LEADERSHIP GRAVITY – How to Measure Who Gives a Crap About Employee Development In Your Company

There are a lot of urban myths in Corporate America related to performance, employees and leadership.  Maybe urban myths are the wrong term—you could go with “cliches,” as well.  But the point remains: Misdirection is everywhere related to what an effective manager of people looks like.  Consider the following urban myths/cliches:

— You’ve got to be tough on performance to get the most out of employees.

— Happy employees do the best work.

— The best way to manage a workforce is up or out—you need to cut the bottom 10% to keep things fresh.

— <insert your urban myth on leadership/management here>

You’ve heard them all before.  They’re glittering generalities related to the craft of management, and they rarely capture the essence of what makes an effective manager of people.

So, what is the special sauce that allows a leader to get the most out of her people?  While I think the cliches almost never work, I think there are some common strands that serve to identify what effective managers do.  They help employees set goals. They give feedback as a coach. They help employees think about their overall career. They have the right amount of empathy— concerned about everything an employee is dealing with, but not so much that they cease to hold the employee accountable. Books have been written about the common strands—go find those books for more on what makes leaders tick.

Instead, I’m here today to give you an idea on how you should be measuring who your great leaders are.  I call it Leadership Gravity.

You know what gravity is, right?  It’s the force an object holds that pulls other objects closer.  As it turns out, leadership has gravity inside your organization.  Leadership gravity is the extent to which any manager in your organization gets more transfers in than transfers out.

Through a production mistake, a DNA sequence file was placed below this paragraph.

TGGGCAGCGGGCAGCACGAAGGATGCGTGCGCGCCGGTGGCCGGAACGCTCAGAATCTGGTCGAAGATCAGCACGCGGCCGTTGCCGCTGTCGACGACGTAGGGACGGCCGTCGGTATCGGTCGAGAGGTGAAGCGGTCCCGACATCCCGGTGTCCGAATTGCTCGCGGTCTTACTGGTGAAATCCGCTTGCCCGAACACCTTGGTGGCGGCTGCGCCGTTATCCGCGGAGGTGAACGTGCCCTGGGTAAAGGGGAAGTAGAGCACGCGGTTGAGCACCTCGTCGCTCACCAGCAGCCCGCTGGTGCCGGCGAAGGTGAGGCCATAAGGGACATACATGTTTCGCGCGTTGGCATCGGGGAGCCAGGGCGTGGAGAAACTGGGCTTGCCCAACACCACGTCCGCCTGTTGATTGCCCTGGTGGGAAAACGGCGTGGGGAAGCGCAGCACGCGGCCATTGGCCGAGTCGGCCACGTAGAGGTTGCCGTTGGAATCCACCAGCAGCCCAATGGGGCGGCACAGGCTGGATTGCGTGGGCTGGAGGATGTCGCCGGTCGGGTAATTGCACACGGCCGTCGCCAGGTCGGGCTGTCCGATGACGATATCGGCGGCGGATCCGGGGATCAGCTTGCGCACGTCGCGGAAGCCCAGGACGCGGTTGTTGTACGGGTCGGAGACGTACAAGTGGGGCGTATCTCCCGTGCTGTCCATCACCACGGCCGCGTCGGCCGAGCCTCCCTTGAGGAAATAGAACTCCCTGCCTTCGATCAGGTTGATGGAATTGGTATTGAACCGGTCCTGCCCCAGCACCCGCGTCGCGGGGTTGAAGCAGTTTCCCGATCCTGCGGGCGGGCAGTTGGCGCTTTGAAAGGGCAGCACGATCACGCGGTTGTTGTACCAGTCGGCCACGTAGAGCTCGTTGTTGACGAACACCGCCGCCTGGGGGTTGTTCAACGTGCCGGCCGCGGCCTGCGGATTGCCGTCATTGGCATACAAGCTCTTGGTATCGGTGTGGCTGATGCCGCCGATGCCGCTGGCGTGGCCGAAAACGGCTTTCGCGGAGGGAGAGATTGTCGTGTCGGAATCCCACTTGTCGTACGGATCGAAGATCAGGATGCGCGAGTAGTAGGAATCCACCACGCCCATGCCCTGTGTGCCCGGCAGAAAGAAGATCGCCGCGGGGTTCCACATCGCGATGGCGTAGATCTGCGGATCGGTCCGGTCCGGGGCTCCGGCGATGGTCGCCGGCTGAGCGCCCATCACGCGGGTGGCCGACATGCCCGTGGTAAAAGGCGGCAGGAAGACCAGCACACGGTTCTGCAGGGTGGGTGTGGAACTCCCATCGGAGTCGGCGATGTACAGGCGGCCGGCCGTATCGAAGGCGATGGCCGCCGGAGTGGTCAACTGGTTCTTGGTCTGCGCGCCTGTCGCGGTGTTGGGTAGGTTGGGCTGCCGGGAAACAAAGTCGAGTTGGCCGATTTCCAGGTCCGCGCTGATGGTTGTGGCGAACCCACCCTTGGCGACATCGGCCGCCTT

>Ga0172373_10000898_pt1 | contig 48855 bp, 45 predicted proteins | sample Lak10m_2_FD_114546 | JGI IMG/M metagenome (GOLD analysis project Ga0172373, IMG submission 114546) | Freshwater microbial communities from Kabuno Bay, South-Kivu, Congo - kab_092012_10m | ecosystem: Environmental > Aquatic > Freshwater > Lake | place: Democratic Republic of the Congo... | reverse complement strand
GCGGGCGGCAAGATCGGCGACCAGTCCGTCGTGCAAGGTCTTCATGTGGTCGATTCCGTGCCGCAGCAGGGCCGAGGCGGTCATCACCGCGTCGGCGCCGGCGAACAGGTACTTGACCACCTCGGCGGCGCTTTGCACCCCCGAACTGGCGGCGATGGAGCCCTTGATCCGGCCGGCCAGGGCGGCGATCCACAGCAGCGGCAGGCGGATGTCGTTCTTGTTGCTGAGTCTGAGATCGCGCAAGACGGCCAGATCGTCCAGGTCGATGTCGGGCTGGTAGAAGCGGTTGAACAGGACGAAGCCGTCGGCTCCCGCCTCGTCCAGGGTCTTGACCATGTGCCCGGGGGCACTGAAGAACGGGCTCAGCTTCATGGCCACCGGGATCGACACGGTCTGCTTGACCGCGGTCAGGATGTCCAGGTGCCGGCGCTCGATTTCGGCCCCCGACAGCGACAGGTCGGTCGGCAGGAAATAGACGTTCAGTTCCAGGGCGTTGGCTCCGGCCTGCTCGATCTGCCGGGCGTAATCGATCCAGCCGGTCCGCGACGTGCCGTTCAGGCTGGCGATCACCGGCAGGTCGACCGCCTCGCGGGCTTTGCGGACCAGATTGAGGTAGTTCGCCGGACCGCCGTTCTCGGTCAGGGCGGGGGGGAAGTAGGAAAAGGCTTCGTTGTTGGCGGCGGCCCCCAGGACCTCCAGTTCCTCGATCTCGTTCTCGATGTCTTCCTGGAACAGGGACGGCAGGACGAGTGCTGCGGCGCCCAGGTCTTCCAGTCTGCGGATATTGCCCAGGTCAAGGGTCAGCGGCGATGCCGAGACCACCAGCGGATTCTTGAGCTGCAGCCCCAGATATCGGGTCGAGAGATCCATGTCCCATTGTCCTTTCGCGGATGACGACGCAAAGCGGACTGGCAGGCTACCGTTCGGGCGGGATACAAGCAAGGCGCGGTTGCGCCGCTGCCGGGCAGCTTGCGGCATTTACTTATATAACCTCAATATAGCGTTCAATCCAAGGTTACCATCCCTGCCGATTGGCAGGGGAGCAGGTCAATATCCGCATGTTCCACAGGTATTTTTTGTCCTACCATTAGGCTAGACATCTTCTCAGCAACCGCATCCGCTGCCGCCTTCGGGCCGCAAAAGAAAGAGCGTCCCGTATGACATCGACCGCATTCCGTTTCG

Let’s dig in a little bit.  Discard all new hires and terms that happen when employees voluntarily leave your company.  Only think about internal transfers within your company.  Now run reports on where those transfers went.  Tally up the plus/minus for any manager, department or executive and you’ve got the relative Leadership Gravity of that person within your company.

The canary in the coal mine that is your company is the individual employee.  Individual employees talk to each other every day.  They observe when they aren’t talking.  All that interaction and observation means your employees know which managers in your organization are the best at developing talent… giving them interesting things to work on, challenging them, giving them all the credit for great work and always—and I mean always—approaching employee development with an eye on what’s best for each individual employee’s career.

That employee development-centric approach creates Leadership Gravity.  Employees look for opportunities to transfer into teams that have LG.  They look to get the hell out of teams with low Leadership Gravity.

There’s a hundred ways to measure Leadership Gravity.  You should start digging into this today.  You’ll be a leader in our field and, most importantly, will start reporting on one of the most important metrics that summarizes and measures all of the people-centric practices we know to be kick-ass.

FOT Note: This rant is brought to you by the good folks at Meridian, who like us enough to be an annual sponsor at FOT for all content in our learning and development track (and don’t expect that we run any of this by them ahead of time). They’re also up for having fun to the extent that they’re sponsoring the Learning and Development Hangout Series. Check it out!

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